One Way to Handle Supply Chain Issues With Clients? Brutal Honesty
“Your third option is you don’t get your beach towels in time for your event.”
That’s a phrase none of our clients want to hear. Nor a phrase any of us wants to say.
But supply shortages are everywhere. And it’s not just promo. Patio furniture. Copper. Lumber. Tires. Chicken. Beef. Pork. Even coffee consumption will outpace production this year.
Desperate times call for desperate measures. When our supply chain is suffering crippling raw materials shortages and shipping delays, brutal honesty is the only way to protect projects and salvage clients.
When I asked Michael Krauser, president and chief operating officer of Trend Brand Solutions based out of Houston Texas, what his No. 1 tip was for managing clients successfully through this season, he responded with two ideas: proactive messaging and brutal honesty.
Mike leads the solutions team at Trend, a team that successfully executes thousands of web transactions and shipments a year. I asked Mike what he meant by brutal honesty, he replied, “it’s just what it sounds like, being direct and honest about a project plus, sharing the details with the client.”
“Can you give me an example?” I asked Mike.
“Sure,” he said. “I recently had to tell a client whose project was on hold due to production issues, that they had three options, and after sharing with them two other product ideas I told them, frankly, ‘Your third option is that you don’t get the beach towels in time.’”
“But that seems so counterintuitive to what we’ve been saying for years,” I replied. “That we should never say ‘no’ and that we should never involve the clients in the details.”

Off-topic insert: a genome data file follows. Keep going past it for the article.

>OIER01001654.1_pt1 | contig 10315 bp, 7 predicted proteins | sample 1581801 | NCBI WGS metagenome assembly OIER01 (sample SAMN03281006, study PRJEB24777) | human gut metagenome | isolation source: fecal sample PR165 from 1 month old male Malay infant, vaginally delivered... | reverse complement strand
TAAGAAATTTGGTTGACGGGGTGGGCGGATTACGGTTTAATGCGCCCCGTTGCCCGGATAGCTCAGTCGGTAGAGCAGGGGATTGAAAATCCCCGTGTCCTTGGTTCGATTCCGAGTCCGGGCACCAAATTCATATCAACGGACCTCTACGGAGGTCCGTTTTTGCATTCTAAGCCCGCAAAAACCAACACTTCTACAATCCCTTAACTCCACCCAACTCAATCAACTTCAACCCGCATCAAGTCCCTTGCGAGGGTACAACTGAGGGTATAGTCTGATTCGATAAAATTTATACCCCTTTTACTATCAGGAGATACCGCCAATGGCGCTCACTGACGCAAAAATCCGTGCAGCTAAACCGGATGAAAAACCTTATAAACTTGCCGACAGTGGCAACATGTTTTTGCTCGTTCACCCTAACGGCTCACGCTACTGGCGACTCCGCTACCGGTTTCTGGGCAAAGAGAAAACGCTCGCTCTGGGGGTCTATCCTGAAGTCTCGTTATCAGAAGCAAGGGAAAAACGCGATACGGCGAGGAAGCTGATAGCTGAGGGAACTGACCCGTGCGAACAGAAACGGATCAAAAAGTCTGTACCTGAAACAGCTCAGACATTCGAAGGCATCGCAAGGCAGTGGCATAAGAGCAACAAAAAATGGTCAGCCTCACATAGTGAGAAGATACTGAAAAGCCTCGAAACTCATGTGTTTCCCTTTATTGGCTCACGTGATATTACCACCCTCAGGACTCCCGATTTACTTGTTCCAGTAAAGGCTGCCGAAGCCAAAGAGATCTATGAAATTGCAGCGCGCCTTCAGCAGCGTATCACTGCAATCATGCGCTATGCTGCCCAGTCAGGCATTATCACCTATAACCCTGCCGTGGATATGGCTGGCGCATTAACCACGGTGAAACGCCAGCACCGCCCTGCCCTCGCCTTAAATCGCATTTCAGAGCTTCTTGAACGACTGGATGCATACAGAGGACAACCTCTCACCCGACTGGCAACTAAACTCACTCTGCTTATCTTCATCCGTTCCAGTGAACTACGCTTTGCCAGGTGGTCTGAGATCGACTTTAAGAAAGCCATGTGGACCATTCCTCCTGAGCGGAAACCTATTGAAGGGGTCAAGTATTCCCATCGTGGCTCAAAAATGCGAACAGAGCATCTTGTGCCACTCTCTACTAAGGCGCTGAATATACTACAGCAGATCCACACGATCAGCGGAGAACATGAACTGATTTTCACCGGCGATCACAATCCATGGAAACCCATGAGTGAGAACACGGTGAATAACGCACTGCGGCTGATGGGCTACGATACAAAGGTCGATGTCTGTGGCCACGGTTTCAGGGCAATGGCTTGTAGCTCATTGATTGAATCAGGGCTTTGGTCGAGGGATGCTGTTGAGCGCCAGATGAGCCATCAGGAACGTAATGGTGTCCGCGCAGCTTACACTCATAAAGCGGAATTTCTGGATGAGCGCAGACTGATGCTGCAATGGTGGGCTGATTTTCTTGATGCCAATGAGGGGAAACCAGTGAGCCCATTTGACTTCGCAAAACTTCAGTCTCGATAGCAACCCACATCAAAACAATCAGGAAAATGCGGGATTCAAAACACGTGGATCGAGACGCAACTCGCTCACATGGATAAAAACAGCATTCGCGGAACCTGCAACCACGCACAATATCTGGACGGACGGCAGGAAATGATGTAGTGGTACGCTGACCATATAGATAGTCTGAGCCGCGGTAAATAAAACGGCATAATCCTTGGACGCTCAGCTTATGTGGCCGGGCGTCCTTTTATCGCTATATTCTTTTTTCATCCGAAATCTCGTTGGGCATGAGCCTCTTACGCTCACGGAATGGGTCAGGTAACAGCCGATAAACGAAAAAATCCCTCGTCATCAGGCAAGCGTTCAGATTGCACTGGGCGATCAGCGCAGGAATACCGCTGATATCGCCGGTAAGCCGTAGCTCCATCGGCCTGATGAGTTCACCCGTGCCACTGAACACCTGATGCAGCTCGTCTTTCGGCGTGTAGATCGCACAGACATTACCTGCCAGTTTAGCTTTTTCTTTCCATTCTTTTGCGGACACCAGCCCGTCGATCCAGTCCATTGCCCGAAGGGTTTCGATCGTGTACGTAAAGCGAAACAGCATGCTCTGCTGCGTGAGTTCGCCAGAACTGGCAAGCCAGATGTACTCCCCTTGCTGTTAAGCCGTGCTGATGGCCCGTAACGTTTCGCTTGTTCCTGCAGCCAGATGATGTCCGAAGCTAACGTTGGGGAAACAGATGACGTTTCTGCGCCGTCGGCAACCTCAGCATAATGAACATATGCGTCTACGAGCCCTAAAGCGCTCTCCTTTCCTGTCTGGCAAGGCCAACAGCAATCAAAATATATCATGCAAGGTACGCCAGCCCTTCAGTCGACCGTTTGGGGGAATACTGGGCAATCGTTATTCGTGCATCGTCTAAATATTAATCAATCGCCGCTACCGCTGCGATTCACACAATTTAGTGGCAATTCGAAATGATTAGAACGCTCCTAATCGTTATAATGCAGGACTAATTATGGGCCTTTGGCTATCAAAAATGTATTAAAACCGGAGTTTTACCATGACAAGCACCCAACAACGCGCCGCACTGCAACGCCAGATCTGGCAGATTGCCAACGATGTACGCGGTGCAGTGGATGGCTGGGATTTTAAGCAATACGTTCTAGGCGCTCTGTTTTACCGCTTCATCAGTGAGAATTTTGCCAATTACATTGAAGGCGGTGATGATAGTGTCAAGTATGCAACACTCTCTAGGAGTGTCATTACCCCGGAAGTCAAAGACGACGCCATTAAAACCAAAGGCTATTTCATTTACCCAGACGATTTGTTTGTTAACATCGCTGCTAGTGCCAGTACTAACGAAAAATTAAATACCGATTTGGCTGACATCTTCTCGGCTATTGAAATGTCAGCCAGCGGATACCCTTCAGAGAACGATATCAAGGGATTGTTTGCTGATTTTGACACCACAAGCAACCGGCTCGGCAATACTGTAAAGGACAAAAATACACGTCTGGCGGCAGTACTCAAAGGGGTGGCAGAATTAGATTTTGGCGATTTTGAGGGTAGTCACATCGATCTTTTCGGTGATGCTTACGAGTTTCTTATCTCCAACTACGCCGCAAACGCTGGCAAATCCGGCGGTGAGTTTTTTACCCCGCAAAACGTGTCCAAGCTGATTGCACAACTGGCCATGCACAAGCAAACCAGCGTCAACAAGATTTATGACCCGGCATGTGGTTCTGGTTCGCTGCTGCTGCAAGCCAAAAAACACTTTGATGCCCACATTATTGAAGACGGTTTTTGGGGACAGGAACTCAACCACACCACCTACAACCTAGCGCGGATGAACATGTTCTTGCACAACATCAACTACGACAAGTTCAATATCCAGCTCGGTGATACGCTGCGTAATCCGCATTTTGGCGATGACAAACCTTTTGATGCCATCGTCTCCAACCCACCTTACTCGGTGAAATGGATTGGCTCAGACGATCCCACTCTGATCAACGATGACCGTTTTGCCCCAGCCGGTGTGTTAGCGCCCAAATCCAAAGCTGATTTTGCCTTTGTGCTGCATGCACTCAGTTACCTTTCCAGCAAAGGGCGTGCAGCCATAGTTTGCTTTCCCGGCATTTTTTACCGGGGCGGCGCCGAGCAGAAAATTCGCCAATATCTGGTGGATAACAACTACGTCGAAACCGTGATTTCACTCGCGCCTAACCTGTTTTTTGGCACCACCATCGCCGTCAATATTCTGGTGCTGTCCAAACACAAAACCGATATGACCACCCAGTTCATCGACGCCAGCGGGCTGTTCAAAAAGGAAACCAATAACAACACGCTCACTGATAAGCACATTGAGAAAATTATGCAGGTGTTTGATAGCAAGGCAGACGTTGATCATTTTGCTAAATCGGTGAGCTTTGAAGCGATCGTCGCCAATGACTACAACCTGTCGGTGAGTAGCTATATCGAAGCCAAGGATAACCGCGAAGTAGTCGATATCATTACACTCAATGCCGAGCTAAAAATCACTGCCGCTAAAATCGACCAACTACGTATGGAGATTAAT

“Exactly,” said Mike. “And I would never suggest it except that these are unforeseen times when it comes to stock issues. And what we’re doing is helping a client realize that these issues aren’t because of our performance or unwillingness; these are global problems. We never want to misguide a client or offer them false hopes, we want them to understand we’re their partner and want their projects to succeed, but they need to realize how dire the situation is, which means involving them in the details. It also helps them realize that we’re on it, we’re working on their projects, keeping them updated, and that it’s a fluid situation, particularly when these aren’t merely daily challenges, but hourly. Most clients appreciate knowing.”
Sharing the details is another rule we’re breaking in this fragile climate. Mike and his team distributed a message to clients warning them of stock issues, citing news headlines that featured consumer goods shortages so that clients would understand it’s not a service issue; it’s a global problem.
“Drawing it back to comparisons where they live helps put the industry’s issues in context of the worldwide shortages," he said.
Mike and his team shared this message about the vulnerable supply chain, but they also shared ideas on how their clients could get ahead of the problem. Trend Brand’s message included the need for forecasting future projects to mitigate last-minute orders. Plus, they detail solutions only they could provide: ordering early and then storing merchandise in their warehouse, or building a website to help collect orders to offset supply challenges in the future.
Proactive messaging, brutal honesty and involving the client in the details help affirm trust, build empathy, and secures the client’s attention when you need critical answers to moment-by-moment projects.
John Williams, president of the New York Federal Reserve, recently shared that the coronavirus outbreak had an enormous shock on supply and demand. And when companies like Starbucks—whose monumental buying power surely commands better supply resources than the average company—are short on ingredients because of stock issues, then you know it’s a global problem that can be empathized by all.
The key is to evoke the customer’s empathy while securing their trust through honest communication while providing proactive solutions, not just day-by-day, but hour-by-hour.
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